That’s a great place to arrive, and I don’t think you get there unless you are challenged to think through and process what life has thrown at you, especially the bad. (We’re all pretty good at coming to the conclusion that the good that happens to us is because we so surely deserve it!)

So I’m going to press on, hoping on the one hand that the seizure was a one-off incident and that was the end of it, and on the other hand wanting to grow even closer to the God who is in control of every aspect of my life, big and small. So far I’m almost three weeks away from that initial “incident” with no reoccurrence, so I’m optimistic that it was a one-off event due to new medication.

 

* = I will be gone out of the country for the next three Wednesdays, with limited access to technology and so the ability to publish a Rita’s Ramblings blog is not good. See you back here on August 19!! Until then, be well and solid in your faith.

 

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Responses

  1. You explained your story beautifully. I forwarded it to a few people including Jenna, although she may already receive your blog.

    I think you leave tomorrow for your big trip. I probably won’t see you so have a safe and awesome trip. Try to send a text now and then.

    Love and prayers, Sue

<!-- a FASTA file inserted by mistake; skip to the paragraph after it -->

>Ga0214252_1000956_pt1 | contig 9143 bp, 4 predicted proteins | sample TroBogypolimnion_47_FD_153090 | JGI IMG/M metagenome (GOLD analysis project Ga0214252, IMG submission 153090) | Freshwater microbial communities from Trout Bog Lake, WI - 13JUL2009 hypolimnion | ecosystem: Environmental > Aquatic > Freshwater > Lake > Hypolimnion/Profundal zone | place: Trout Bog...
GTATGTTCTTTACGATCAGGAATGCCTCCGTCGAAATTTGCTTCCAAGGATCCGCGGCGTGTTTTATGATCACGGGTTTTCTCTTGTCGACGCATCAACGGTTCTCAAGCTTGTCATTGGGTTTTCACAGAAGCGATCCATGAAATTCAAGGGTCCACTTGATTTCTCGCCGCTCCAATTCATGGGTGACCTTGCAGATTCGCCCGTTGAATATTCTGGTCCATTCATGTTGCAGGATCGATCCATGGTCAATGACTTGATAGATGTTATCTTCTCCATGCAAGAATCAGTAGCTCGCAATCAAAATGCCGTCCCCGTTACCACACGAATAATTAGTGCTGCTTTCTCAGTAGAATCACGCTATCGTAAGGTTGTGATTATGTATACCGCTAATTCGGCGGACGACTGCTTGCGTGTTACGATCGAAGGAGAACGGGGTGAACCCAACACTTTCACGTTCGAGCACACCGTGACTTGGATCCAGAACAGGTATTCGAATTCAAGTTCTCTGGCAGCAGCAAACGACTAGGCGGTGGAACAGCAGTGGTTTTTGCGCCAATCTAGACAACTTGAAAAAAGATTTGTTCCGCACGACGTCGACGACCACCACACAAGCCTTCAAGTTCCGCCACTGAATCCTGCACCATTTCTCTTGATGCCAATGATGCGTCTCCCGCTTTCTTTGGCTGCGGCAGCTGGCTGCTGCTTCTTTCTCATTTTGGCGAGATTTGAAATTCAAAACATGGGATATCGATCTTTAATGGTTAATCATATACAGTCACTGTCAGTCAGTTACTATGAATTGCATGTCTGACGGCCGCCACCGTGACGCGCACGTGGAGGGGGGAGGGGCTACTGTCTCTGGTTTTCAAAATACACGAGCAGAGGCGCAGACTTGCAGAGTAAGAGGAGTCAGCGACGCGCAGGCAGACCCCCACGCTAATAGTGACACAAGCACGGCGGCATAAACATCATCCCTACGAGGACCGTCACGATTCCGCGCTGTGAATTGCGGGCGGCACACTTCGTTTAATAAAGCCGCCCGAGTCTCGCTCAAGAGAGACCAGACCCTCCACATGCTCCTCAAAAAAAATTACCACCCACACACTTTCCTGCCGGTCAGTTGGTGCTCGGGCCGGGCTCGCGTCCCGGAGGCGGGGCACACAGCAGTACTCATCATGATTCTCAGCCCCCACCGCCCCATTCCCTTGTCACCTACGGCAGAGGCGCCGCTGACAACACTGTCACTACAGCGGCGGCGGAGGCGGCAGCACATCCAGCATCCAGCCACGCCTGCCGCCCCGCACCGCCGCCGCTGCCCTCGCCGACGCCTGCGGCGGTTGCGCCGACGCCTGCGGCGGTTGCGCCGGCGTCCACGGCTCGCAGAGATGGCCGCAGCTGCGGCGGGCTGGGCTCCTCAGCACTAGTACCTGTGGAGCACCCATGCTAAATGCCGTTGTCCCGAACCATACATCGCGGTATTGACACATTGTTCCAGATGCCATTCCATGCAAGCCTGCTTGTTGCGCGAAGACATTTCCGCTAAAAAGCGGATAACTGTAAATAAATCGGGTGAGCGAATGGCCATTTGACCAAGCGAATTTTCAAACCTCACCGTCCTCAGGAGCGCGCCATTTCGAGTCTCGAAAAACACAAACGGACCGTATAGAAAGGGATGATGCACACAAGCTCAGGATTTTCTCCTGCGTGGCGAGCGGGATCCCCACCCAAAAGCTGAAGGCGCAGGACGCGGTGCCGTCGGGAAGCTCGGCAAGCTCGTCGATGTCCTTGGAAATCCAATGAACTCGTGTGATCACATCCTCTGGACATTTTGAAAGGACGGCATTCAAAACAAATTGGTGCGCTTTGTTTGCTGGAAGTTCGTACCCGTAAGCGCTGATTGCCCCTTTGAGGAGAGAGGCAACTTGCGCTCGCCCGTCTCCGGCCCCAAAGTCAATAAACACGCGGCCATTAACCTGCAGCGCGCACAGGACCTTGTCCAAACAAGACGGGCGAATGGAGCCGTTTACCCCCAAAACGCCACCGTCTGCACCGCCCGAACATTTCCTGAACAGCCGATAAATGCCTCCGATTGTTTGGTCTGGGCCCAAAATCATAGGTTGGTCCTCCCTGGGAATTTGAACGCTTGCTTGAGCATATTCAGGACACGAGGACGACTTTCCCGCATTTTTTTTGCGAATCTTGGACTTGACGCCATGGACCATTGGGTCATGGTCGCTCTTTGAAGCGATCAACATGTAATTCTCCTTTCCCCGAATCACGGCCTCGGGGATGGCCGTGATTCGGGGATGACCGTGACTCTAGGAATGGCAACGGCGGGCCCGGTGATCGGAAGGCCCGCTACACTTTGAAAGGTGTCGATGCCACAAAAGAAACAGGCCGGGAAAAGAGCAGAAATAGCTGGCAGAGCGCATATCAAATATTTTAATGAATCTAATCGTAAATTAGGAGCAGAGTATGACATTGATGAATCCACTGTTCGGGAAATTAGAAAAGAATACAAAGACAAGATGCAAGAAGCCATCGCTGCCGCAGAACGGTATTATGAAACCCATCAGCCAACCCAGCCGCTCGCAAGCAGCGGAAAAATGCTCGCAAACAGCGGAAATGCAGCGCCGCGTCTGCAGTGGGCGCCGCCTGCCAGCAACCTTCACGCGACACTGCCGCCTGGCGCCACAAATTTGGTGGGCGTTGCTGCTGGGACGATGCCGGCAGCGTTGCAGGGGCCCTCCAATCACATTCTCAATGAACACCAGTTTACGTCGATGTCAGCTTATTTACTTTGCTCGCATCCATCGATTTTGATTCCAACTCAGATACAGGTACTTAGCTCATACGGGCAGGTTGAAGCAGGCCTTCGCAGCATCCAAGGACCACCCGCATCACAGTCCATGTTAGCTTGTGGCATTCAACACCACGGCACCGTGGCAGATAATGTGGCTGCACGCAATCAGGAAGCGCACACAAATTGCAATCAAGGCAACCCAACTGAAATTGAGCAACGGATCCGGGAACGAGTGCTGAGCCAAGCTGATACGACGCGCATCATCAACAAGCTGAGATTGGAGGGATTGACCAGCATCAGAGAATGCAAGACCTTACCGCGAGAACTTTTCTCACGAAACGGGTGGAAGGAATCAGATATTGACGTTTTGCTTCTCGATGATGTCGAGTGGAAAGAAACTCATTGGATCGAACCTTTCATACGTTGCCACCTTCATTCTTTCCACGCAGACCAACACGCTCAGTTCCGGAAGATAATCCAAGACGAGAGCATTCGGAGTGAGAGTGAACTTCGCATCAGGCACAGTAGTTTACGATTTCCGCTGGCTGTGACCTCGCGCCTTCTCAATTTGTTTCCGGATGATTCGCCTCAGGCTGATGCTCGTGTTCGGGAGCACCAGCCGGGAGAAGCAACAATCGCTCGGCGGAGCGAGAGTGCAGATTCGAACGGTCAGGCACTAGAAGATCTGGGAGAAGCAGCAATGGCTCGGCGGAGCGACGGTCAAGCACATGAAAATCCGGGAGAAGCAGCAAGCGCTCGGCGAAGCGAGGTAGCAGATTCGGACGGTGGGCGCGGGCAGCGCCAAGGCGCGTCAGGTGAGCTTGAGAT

Sent from my iPad

    >

    • Sue, thanks for the kind words and prayers. Jenna and I have stayed in touch and it has been very sweet. I hope we can see her (them) when we’re up in Idaho August 22-September 8. Let’s try to do that, the six of us, okay? We do leave tomorrow for Prague; I have a headache today, but no seizures, so I’m fairly confident that that was a one-off event. I’ll post pictures as often as I can. Love, Rita

  2. Amen. Totally agree with your words.
    I had the most amazing 2014, and then New Years, Jan. 3, 2015 our beloved son was diagnoised with Cancer. God brought me a WORD to hold onto and it was to keep my eyes on HIM and not the circumstance. HE has been with me/our family, and Dustin all the way through. Not my stregnth but HIS is getting us through this.
    God gave me his hand to hold through it all, and in blind faith I grabbed it and we walk through the fire together. No one knows what tomorrow has to offer but we can be thankful in everything that his hand is extended and he will never leave us.
    Sending prayers for protection and peace in your travels, and believing in confidence that no matter where you are or what your doing God’s got it all covered because you walk hand and hand ❤

    Enjoy reading your spirit filled writings Rita!!

    ~debbie

    • Debbie — I have been following Dustin’s situation on Facebook and praying for him and you and Johnny every time I read a post. I have seen people with your situation walk away from God, angry at Him and blaming Him for what is going on. I am so glad you are not in that camp. I pray that you all come through this with greater faith and closer commitment to Jesus. Love to all, Rita

  3. Rita-
    Thanking God for your recovery and I’m hoping, as well, that this was a one-time incident … And grateful that you were not alone or away from you doctors.
    Yes! These happenings do tend to reset your priorities and awaken you to realizing God’s preeminence in our lives. Thanks for sharing your story and your faith.

    Safe travels,
    Martha

    • Thank you, Martha. I am so touched by the outpouring of love and concern from those who have read the blog or know what’s been going on with me in the last month. See you soon. Love, Rita